“I Too Am Canisius” tackles diversity on campus

By Elizabeth Sawka
Griffin Reporter

The Undergraduate Student Association’s Diversity Board held the first ever “I Too Am Canisius” campaign this past week to celebrate diversity at Canisius.  Students, faculty, and staff were able to  purchase a t-shirt for one dollar to be worn on Friday, November 20.  The shirts have quotes about embracing differences on the back, including a quote from the Ninth Doctor on the BBC television series Doctor Who: “There is no such thing as an ordinary human.”  Diversity Chair Paula Uruburok said the campaign is meant to tell the Canisius community that “we understand your differences, we accept them and we love you. You matter to us.  We want to represent you, regardless of your gender, skin color, religion or socio-economic status.  You belong with the Canisius family.” All 150 shirts ordered by Diversity Board sold out, a clear reflection of the support for diversity on campus.

Proceeds will be donated to The International Institute of Buffalo (IIB).  IIB offers language classes, immigrant victim services, and translator services for refugees and immigrants in Buffalo.  According to their website, the goal of IIB is “to strengthen Western New York by assisting refugees and immigrants to become independent, informed and contributing members of the community” by promoting “cultural competence, multiculturalism, and global connectedness throughout the region.”  The Diversity Board chose to donate to IIB because of their extensive support to refugees in Buffalo and to show that Canisius supports the refugee community in Buffalo.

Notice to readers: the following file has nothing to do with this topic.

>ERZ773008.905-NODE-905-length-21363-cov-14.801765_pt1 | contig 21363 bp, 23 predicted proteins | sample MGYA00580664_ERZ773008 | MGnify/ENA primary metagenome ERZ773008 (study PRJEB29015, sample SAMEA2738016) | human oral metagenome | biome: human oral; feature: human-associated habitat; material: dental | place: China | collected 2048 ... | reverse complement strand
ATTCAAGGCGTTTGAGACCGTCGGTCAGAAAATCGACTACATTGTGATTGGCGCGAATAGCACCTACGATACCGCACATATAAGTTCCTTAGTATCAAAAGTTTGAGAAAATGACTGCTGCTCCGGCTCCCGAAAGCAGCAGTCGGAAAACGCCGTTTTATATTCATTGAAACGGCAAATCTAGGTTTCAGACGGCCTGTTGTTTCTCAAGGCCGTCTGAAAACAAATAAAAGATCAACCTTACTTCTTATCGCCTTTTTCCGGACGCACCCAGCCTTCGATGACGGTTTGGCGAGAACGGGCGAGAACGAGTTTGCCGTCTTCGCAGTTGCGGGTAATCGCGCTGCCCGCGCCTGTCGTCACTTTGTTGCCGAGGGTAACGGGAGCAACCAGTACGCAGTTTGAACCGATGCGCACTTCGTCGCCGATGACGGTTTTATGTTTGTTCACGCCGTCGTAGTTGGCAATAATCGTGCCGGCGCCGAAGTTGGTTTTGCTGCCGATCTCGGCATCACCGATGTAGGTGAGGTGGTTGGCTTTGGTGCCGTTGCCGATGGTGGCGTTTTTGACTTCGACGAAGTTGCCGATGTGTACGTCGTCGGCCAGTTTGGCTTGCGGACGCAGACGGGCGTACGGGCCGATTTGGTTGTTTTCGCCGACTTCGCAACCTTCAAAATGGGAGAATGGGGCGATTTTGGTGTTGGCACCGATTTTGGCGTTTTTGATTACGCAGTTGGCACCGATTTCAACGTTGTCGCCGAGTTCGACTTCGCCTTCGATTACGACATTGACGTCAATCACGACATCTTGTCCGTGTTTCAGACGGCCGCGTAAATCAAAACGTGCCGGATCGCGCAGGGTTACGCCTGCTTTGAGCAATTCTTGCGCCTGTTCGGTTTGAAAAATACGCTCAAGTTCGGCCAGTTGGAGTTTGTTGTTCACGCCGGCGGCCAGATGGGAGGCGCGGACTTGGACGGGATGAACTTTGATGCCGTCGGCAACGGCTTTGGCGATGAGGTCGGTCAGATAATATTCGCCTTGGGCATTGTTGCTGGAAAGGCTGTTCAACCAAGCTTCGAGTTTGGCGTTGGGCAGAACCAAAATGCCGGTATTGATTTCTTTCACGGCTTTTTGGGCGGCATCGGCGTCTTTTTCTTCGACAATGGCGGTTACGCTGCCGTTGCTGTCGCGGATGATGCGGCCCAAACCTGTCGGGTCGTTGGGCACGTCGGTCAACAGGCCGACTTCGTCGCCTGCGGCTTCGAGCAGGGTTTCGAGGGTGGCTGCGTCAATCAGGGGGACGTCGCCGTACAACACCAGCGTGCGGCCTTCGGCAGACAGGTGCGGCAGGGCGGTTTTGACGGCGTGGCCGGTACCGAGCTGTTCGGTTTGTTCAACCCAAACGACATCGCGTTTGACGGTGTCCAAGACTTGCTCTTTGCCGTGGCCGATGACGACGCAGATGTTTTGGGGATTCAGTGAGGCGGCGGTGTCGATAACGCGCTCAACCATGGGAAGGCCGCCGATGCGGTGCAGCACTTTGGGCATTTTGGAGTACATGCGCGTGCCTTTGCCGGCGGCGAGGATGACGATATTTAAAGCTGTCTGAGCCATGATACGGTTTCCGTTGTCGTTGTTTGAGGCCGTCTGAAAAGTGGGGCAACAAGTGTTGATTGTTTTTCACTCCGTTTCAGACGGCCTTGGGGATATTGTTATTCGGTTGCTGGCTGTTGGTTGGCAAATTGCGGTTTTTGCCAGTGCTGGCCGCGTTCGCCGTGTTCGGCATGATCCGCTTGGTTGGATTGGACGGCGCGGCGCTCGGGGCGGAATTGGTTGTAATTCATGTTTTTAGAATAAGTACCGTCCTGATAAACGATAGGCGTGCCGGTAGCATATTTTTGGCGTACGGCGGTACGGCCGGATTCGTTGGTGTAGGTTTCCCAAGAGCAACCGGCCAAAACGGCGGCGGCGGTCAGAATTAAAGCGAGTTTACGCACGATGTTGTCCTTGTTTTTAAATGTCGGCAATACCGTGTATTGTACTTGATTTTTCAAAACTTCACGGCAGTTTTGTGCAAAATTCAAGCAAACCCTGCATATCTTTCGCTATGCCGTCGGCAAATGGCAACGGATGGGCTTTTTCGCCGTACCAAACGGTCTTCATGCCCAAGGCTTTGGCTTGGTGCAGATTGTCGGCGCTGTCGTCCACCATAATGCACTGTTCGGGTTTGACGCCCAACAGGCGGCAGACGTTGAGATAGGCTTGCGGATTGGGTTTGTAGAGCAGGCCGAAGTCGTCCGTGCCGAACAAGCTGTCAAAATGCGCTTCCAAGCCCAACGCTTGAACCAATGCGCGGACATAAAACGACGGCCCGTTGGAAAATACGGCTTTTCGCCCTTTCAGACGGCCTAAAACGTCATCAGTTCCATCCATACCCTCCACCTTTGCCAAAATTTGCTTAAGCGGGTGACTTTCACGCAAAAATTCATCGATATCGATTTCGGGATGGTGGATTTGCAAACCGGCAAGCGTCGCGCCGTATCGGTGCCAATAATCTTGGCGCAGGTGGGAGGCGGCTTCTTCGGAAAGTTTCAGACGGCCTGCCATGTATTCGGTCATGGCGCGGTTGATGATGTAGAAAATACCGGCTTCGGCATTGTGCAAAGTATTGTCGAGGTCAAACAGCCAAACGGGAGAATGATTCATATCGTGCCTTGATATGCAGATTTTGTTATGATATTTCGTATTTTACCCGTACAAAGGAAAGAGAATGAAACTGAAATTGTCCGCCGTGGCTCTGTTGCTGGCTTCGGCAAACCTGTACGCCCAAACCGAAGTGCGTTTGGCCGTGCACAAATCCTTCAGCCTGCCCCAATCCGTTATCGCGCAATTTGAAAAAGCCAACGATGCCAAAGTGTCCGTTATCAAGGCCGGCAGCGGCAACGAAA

There were signs at the t-shirt sales prompting students, faculty, and staff to write down what made them unique.  Students wrote signs like “I’ve never met someone who wasn’t important” and “I am diverse because I believe in equality.” The intention of the signs were to celebrate the differences in members of our Canisius community because these differences do not determine the value of students.  The mission of “I Too Am Canisius” is to make students feel celebrated and valued because of their differences, not in spite of them.

Selling out of all the shirts for “I Too Am Canisius” indicates a strong campus support for diversity.  A Diversity and Inclusion Center could be a concrete representation of this student and staff support.  Uruburok said a center celebrating not only racial/ethnic diversity but a center for gender nonconforming, LGBTQ+, and first generation students would “let students, faculty, administration and staff know that everyone matters and that we identify and understand their different needs.”

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